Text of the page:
On the Trail

The Departure

David Driscoll

As I’m sitting here on the massive moving object that is the Airbus A380—a veritable village in the sky—I’m discussing dinner options with my friend and colleague Alex Pross. As we both happened to check in early for our flight, we were both treated to the best possible news any traveler can hear: the flight is overbooked sir, but we’d be happy to upgrade you to business class. Thank you Lord in heaven! So instead of the standard cabin fare, Alex and I—who managed to snag neighboring seats—are perusing the in-flight menu. Should we go fish, chicken, or beef? As I considered the Atlantic salmon with asparagus, Alex reminded me of the movie Airplane where everyone on board gets sick because they ordered the fish: “No one orders fish on a plane!” Air France always has a decent wine list and this flight is no exception; there’s an option for 2013 Jean-Marc Brocard Chablis, a wine we carry at K&L. Looks like Chef Daniel Boulud’s poulet basquaise is the move tonight with a glass of crisp Burgundian chardonnay.

As we waited to take off, Alex and I scanned over our itinerary for this year’s 2015 Bordeaux en primeur trip; an ambitious and potentially-exhausting schedule that is threatening to sap every bit of energy from our jet-lagged bodies. Every single one of our ten days in Bordeaux is a marathon of meetings, introductions, tastings, and dinners, beginning immediately after our arrival Sunday afternoon. We’ll go right from the airport in Bordeaux to a meeting with Barierre Freres, a large negociant in the region from whom we buy a number of wines. From there we’ll drop off our bags and freshen up quickly at the hotel, then book it over to Château Haut-Bailly for dinner that evening—a three hour affair that should find us peeling open our eyelids manually while trying to finish our appetizers. The trick I’ve learned at this point from years of international red-eyes is to party slightly hard the first night—just hard enough to make it until bedtime. Party too little and you’ll wake up at 2 AM wondering where you are. Too much and you’ll poison yourself for the rest of the trip. This strategy worked for me at Camut this past December in Normandy and also at Kavalan Distillery in Taiwan the year before. I’m hoping I can pull off a similar feat this time because the current schedule does strike a small chord of panic into my thirty-six year old heart.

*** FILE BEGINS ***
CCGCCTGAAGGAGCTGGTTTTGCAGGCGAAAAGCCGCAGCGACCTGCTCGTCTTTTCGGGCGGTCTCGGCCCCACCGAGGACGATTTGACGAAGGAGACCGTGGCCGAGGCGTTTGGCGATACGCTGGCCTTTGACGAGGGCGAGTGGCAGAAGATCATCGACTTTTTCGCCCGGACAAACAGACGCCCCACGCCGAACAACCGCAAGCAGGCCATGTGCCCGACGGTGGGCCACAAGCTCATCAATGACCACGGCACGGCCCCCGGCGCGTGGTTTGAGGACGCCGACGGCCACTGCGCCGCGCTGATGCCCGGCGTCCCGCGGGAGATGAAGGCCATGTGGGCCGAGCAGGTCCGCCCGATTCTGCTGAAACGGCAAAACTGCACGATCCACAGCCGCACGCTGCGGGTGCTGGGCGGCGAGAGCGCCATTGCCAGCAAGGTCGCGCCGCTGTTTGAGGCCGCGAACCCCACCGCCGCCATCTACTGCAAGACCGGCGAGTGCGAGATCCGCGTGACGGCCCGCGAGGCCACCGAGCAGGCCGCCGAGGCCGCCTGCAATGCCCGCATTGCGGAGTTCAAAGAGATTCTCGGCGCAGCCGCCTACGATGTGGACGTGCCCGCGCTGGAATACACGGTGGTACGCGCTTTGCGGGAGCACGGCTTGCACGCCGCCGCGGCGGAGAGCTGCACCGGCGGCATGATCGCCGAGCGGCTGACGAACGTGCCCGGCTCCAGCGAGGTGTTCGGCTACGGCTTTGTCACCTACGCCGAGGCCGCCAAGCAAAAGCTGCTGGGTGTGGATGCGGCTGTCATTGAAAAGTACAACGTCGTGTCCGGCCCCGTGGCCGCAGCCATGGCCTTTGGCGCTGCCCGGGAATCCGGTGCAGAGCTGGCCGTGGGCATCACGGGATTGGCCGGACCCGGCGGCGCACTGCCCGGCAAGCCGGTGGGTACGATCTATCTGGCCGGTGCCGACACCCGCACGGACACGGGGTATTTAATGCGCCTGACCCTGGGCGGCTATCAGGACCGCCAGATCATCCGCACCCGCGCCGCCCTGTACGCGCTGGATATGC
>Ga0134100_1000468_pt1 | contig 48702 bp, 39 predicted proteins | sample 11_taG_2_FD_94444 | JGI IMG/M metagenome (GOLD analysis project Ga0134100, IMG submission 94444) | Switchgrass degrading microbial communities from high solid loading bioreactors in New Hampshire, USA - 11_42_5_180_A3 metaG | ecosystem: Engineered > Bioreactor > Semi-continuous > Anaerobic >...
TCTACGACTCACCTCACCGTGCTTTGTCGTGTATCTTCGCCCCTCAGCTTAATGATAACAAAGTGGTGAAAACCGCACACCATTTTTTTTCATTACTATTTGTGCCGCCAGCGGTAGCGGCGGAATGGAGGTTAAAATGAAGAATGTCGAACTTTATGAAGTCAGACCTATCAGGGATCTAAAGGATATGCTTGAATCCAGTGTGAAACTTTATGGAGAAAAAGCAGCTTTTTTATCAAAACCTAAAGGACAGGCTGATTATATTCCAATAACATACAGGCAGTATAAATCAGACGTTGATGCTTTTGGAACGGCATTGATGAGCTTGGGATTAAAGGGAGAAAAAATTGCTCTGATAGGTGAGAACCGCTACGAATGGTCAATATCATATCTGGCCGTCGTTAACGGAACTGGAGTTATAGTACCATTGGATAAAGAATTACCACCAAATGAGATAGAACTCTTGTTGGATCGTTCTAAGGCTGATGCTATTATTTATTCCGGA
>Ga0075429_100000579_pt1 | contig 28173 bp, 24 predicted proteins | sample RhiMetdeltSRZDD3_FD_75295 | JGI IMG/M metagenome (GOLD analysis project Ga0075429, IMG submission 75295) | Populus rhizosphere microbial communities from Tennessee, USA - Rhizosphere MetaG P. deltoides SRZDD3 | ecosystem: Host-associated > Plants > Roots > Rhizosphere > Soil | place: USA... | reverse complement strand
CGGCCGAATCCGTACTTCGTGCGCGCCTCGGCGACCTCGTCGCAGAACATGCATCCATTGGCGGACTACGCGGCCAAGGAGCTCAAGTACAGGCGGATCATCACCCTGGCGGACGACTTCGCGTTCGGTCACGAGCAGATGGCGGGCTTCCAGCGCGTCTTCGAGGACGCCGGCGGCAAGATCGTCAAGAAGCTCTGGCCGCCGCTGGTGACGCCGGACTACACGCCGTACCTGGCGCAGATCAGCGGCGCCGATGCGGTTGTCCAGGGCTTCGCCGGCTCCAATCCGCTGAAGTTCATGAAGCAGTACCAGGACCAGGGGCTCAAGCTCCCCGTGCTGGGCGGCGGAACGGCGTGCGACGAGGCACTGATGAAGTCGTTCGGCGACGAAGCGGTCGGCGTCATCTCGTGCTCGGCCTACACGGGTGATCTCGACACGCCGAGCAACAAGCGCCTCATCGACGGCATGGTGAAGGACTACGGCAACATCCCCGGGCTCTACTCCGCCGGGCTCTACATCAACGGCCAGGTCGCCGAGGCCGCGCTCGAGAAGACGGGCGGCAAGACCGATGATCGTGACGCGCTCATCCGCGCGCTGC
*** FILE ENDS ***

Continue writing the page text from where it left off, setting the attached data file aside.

Monday’s activities will start at the crack of dawn with an eight AM appointment at second growth Château Pichon Baron in Pauillac. Can you imagine drinking young, tannic, and powerful red wine before breakfast after a long night in the Graves and a few hours of sloppy sleep? We’re not here to taste perfectly-aged, cellar-matured wines on this trip (although we probably will over dinner). We’re here to taste young, potentially-wonderful cuvées in their infancy—we’re here to predict the future. I’d better man up, however, because at nine we’ll be moving right over to famed first growth Château Latour and there are no do-overs with those wines; we need to be sharp. An hour after Latour we’re due to arrive at Mouton Rothschild and then we go to Pichon Lalande an hour after that. It never ends! Not that I’m complaining. I’m actually looking forward to the challenge. It’s going to be a cavalcade of claret; a train that never slows down once it gains momentum. With more than ten appointments a day, sandwiched in between meals and cocktails, self-discipline and restraint are going to be paramount. If we’re finding it hard to pass up the free Chablis here on the plane, what are we going to do when the real gems start getting passed around the table?

I think we’re up for the mission. Things are already looking up; Air France has Tarantino’s The Hateful Eight as one of its movie options. That’ll help pass roughly a third of the journey. Then I’m going to do my best to catch what little sleep I can. God knows I’m going to need it.

-David Driscoll